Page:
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   Nerve blocks - an outline for surgeons Hide   

    As surgeons, we are often asked, and indeed often choose, to administer nerve blocks intraoperatively. These techniques are often learnt on the job and not formally taught; however it is important to be aware of the general risks and benefits associated with these blocks, as well as basic anatomy and proper techniques of administration.


    • Nerve damage

    • Infection

    • Haematoma

    • Failure

    • Drug allergy

    • Inadvertent injury to an insensate limb e.g. smoking/ironing with a insensate arm

    • Systemic local anaesthetic (LA) toxicity

    • Causes: Drug overdose, inadvertent intravascular injection, rapid absorption of bolus dose, cumulative effect of infusions or repeated doses, susceptible patients e.g. cardiac conduction blocks

      A very useful AAGBI management guide can be found here


    • Postoperative pain relief

    • Pre-emptive analgesia (some studies have shown a reduction in postoperative analgesia requirements when regional anaesthesia was established before incision made)

    • Reduced surgical stress response

    • Reduced use in volatile anaesthetics and opiates therefore reduced PONV and opiate side effects e.g. pruritus, reduced gut motility, respiratory depression, confusion, retention

    • Early mobilisation and physiotherapy

    • Shorter stays in ITU/hospital

    Contra-indications: patient refusal, local infection, anticoagulation

    A note on continuous peripheral nerve blocks

    The maximum duration of single-shot peripheral nerve blocks is about 24 hours; more usually, it lasts between 8 and 16 hours with long-acting LA drugs such as bupivacaine or ropivacaine. Continuous peripheral nerve blocks can therefore extend duration of analgesia postoperatively and minimise opioid-induced side effects.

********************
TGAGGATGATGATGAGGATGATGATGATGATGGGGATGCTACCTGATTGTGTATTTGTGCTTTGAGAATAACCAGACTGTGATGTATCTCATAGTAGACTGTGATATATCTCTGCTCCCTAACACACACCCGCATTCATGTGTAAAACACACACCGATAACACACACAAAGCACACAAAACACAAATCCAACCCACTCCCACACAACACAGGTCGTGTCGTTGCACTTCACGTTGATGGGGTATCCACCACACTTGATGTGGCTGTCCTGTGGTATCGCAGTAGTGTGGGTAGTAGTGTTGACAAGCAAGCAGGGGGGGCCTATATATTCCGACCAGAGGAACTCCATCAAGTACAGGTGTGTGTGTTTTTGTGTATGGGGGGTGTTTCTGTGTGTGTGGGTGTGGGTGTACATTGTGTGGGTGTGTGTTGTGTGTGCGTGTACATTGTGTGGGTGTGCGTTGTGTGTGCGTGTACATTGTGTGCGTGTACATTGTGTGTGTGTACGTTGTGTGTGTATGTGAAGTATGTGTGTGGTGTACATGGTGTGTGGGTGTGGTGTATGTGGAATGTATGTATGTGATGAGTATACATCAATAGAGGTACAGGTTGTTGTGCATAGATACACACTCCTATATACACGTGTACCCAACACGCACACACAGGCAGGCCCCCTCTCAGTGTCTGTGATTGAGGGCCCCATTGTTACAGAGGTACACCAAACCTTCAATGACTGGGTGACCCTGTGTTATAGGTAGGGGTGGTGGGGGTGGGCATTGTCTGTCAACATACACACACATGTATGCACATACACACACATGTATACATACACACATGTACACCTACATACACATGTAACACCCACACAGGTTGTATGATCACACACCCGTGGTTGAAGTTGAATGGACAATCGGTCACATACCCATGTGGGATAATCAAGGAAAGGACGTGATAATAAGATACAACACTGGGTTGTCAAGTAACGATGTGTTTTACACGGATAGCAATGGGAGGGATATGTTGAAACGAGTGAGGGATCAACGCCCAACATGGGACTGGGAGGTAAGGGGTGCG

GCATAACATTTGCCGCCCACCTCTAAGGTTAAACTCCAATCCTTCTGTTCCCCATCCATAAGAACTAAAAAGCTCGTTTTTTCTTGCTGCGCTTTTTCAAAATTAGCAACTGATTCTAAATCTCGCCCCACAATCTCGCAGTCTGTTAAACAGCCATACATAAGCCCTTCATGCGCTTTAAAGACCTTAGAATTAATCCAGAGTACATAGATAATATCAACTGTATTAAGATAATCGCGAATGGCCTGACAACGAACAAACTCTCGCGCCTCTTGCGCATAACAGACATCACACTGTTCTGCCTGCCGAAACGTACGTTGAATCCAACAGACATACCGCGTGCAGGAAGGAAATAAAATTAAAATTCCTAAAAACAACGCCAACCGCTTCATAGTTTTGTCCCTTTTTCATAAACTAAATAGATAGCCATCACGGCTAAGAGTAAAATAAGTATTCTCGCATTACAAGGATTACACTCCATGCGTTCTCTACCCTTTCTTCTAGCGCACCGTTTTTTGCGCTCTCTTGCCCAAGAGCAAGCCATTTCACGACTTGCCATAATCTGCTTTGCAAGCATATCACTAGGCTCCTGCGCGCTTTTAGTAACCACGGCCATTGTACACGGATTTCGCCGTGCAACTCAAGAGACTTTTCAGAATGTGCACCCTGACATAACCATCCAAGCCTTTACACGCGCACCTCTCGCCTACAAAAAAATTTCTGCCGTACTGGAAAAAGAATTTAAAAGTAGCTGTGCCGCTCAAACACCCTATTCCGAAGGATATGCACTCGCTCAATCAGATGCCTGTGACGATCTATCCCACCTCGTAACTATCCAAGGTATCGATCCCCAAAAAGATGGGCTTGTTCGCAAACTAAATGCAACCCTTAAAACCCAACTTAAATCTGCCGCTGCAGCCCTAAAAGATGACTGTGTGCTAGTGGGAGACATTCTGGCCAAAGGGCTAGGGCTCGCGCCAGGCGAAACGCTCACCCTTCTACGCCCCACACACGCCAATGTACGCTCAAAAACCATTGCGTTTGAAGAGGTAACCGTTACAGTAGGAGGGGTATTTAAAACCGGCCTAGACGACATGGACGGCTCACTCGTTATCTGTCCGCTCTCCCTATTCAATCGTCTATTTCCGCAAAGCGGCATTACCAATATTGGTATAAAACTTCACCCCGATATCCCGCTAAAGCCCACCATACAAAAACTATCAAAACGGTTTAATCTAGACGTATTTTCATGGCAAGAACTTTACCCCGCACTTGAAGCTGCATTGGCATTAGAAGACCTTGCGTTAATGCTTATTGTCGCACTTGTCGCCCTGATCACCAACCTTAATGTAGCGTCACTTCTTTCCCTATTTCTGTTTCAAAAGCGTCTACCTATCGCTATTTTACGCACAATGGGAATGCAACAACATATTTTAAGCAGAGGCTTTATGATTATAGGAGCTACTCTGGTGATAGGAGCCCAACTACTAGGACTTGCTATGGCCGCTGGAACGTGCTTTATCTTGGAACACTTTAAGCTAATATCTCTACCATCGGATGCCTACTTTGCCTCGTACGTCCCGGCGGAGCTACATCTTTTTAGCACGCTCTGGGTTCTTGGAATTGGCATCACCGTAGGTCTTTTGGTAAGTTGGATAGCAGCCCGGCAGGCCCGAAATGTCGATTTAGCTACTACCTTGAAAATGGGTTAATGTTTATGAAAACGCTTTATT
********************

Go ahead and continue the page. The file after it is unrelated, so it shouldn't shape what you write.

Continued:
• Motor block inhibiting patient rehabilitation or resulting in falls (if lower limb)

    • Loss of lower limb proprioception makes walking difficult


    • Secondary block failure: occurs after the initial LA bolus to establish block wears off. Usually because the block needle successfully delivered LA around target nerves but catheter tip not correctly positioned

    • Technical issues e.g. catheter dislodgement, kinking, blocking, leaking

    • Infection (risk factors include catheters >48h, femoral or axillary site, lack of antibiotic prophylaxis, diabetes, ICU admission)

    • Neurological injury


    Any commercially available medical infusion pump can be used to infuse LA perineurally via a peripheral nerve catheter, but portable devices are preferred. Consult your friendly anaesthetist regarding LA concentration, dosages and speed of infusion.


    Warman P, Conn D, Nicholls B, Wilkinson D. Regional Anaesthesia, Stimulation, and Ultrasound Techniques. Oxford Specialist Handbooks in Anaesthesia. 1st ed. USA: Oxford University Press; 2014.

    Cave G, Harrop-Griffiths W, Harvey M, Meek T, Picard J, Short T and Weinberg G. AAGBI Safety Guideline on Management of Severe Local Anaesthetic Toxicity [Internet]. 2010 [cited 16 October 2018]. Available from: https://www.aagbi.org/sites/default/files/la_toxicity_2010_0.pdf

Author: Ms Yanyu Tan  | Speciality: Anaesthetics/ICU  | Date Added: 09/11/2018


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